Thunder Model 1/35 Case VAI Tractor – Build Review
Between all the new kit announcements over the last couple of months, one in particular struck my interest. A new company by the name of Thunder Model was about to release their first kit, a Case VAI tractor in 1/35th scale.
I had never heared of that vehicle before, but a quick look around the Interwebs convinced me that this little tractor was somethng I wanted. Having built US military vehicles for the last 25 years, I am always happy to see something different, a bit esoteric even. So I jumped on the opportunity and pre-ordered the kit from LZ Models, an European distributor for Thunder Model.
The Case VA was a tracor produced from 1942 to 1956, with almost 150,000 units being built. There were a bunch of different models, like VAC, VAO – and the VAI variant depicted here. This was used by the US armed forces in a bunch of different roles, including engineering work and aircraft towing.
The kit comes in a very nice small box with a top opening lid, the artwork being very well done. Inside the box you will find two light grey sprues (seperately bagged), a bag with the vinyl tires, a small decal an PE sheet, the instructions and a sperate full color painting guide.
The kit instructions are of the standard b/w drawing variety, are clear and easy to follow. There are, however, a couple of small errors, with parts being shown without their respective part numbers. That is something I would call a beginner’s mistake, and nothing to really worry about. As the parts count is fairly low it is easy to locate the parts on their sprues and just keep on building.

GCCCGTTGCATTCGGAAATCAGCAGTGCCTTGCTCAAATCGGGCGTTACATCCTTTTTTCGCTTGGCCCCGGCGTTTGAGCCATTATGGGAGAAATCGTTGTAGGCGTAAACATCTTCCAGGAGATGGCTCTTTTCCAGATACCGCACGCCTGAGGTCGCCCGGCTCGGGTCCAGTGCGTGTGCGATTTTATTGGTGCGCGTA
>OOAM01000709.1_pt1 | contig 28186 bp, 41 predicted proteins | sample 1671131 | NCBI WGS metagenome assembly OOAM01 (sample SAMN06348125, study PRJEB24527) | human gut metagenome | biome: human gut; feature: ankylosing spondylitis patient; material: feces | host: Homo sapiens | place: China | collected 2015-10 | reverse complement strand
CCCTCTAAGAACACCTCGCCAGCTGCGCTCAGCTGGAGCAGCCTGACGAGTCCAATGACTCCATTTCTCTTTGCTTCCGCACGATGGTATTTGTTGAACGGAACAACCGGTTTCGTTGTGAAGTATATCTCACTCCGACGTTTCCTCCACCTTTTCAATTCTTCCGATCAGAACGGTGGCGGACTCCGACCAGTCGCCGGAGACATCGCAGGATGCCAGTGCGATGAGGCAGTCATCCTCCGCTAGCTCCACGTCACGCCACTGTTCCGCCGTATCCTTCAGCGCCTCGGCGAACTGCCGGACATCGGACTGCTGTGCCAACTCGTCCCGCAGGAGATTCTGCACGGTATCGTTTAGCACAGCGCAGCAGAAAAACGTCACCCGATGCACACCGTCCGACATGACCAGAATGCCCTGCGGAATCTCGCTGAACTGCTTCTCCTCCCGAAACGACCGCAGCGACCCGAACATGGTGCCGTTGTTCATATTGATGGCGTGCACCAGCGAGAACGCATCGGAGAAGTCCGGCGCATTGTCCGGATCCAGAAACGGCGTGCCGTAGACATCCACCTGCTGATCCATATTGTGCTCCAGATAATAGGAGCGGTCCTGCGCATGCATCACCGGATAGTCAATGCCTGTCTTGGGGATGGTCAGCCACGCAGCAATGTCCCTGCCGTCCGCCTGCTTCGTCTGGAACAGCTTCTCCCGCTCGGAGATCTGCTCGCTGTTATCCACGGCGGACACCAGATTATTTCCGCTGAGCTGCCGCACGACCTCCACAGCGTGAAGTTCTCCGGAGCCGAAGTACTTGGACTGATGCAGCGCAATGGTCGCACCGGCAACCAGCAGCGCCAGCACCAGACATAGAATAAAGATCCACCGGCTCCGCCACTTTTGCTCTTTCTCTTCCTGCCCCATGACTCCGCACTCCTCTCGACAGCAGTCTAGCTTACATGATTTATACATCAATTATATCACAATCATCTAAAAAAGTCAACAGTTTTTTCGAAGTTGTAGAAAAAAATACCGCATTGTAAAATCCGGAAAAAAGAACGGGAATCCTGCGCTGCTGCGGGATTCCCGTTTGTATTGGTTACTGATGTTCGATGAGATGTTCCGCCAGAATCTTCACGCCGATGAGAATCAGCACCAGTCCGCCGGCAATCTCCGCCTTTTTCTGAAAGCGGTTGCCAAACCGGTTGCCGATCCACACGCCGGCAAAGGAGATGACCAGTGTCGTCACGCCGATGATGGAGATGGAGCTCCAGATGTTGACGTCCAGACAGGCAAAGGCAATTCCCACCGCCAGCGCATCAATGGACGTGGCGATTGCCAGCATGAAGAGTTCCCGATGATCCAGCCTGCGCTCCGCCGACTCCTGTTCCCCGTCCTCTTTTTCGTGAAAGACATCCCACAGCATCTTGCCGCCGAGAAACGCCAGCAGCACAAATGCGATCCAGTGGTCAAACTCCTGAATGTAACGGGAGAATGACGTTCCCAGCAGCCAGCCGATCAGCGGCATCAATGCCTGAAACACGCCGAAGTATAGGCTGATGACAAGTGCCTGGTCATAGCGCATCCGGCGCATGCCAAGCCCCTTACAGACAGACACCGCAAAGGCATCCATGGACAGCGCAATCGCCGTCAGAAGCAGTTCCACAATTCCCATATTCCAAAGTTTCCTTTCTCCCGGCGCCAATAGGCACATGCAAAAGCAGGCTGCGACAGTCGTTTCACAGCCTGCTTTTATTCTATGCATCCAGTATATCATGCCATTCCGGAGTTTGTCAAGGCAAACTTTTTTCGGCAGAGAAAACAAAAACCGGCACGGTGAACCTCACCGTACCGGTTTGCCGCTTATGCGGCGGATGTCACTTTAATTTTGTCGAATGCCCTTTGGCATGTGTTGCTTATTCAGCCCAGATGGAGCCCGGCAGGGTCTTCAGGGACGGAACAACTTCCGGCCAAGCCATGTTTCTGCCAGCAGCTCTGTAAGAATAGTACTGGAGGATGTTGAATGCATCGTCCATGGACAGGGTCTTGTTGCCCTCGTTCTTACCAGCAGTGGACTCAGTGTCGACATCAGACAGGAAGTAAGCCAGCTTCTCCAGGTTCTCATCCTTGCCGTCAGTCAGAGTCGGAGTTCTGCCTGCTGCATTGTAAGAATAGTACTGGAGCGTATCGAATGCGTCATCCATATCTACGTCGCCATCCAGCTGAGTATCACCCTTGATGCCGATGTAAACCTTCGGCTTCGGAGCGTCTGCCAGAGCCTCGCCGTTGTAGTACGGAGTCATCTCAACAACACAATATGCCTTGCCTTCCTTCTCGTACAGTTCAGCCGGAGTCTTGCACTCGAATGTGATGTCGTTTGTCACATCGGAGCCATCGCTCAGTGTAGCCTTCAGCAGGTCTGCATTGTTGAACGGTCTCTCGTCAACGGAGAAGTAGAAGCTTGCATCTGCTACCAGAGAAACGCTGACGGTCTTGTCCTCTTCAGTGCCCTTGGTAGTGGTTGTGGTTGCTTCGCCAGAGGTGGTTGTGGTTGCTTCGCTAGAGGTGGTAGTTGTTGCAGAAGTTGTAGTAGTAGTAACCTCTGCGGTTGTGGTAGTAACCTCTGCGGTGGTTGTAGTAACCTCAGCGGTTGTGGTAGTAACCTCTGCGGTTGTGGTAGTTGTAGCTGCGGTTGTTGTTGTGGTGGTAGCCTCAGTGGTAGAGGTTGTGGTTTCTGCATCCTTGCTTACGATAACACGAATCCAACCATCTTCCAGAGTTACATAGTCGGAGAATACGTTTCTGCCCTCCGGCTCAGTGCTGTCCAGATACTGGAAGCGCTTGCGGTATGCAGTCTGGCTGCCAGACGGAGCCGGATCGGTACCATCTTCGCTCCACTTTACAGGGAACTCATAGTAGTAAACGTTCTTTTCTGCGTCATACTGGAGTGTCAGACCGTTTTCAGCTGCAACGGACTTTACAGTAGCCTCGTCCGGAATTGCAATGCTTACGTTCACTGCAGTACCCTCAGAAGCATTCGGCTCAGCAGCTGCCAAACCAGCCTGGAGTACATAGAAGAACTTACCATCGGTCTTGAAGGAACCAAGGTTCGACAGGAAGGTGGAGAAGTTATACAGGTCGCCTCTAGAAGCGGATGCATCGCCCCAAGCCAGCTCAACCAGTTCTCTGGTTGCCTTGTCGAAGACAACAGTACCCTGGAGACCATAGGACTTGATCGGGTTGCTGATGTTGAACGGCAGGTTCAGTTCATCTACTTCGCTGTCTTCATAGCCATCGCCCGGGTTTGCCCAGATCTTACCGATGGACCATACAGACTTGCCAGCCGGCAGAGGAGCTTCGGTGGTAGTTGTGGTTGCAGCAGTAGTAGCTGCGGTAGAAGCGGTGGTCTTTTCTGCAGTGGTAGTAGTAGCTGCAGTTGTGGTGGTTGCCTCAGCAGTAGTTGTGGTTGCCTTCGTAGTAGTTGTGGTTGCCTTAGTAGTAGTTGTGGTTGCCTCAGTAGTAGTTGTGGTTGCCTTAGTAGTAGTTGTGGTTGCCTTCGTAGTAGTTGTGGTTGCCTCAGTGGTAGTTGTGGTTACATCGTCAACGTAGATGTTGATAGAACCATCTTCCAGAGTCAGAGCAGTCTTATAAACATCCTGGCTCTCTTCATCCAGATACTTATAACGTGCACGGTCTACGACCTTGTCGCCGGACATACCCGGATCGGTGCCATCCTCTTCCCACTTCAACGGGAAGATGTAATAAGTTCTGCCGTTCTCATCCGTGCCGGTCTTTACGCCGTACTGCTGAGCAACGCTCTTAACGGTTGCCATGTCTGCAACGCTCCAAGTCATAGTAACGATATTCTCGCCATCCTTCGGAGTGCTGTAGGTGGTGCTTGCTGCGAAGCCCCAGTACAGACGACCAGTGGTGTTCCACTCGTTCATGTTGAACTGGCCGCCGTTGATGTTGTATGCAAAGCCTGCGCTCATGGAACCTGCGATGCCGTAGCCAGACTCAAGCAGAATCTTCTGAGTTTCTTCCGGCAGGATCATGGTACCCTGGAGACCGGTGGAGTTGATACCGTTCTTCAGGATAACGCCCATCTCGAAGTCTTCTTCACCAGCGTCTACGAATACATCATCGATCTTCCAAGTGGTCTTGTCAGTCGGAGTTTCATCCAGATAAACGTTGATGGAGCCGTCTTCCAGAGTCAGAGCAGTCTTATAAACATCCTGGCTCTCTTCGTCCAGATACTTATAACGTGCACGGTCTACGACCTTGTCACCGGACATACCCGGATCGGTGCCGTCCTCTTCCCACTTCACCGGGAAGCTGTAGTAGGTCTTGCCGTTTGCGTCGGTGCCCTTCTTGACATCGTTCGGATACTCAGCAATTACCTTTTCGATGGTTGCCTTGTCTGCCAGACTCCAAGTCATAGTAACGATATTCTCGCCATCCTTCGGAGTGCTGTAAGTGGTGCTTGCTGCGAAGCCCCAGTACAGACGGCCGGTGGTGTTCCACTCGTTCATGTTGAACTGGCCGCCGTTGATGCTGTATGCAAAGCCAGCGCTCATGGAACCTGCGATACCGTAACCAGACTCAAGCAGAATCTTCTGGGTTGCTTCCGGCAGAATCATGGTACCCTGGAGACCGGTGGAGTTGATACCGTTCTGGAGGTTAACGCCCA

The color callouts are in Ammo by Mig colors only. This follows the trend of new(ish) kit manufacturers cooperating with certain brands, thereby helping each others business. Not a bad thing per se, and if you don’t want to use a particular brand, you can always use a color conversion chart, right? Still, I am not convinced that this is the best approach for novices to the hobby, making it unnecessarily difficult for them to find the right colors.
They are beautiful. Period. Sharply molded, no flash, sprue attachment points are small and made in a way you can get to them eith your favourite plastic cutter. Care has to be taken when removing the small parts, as they are naturally quite prone to breakage.
Detail is delicate, and the parts break-up is sensible – no silly multi-part assembly just for the sake of parts count.
There are a couple of ejector pin marks on the inside of the mud guards, removing them will need some careful sanding around the strenghtening ribs.
The vinyl tires are a bit tricky to judge. If you don’t like vinyl, you will have to get some resin replacements from LZ Models. If you are ok with it, you will be happy with them. There is a rather pronounced center seam on the rear tires – which is perfectly fine when compared to the original. The real tires had a seam that is easily spotted in pictures you can find on the Web (just don’t forget to bring such a picture when entering into a contest!). However, I would suggest sanding away the seam on the raised portions of the thread, a task best accomplished by putting the tires in the freezer for 15 minutes before sanding them.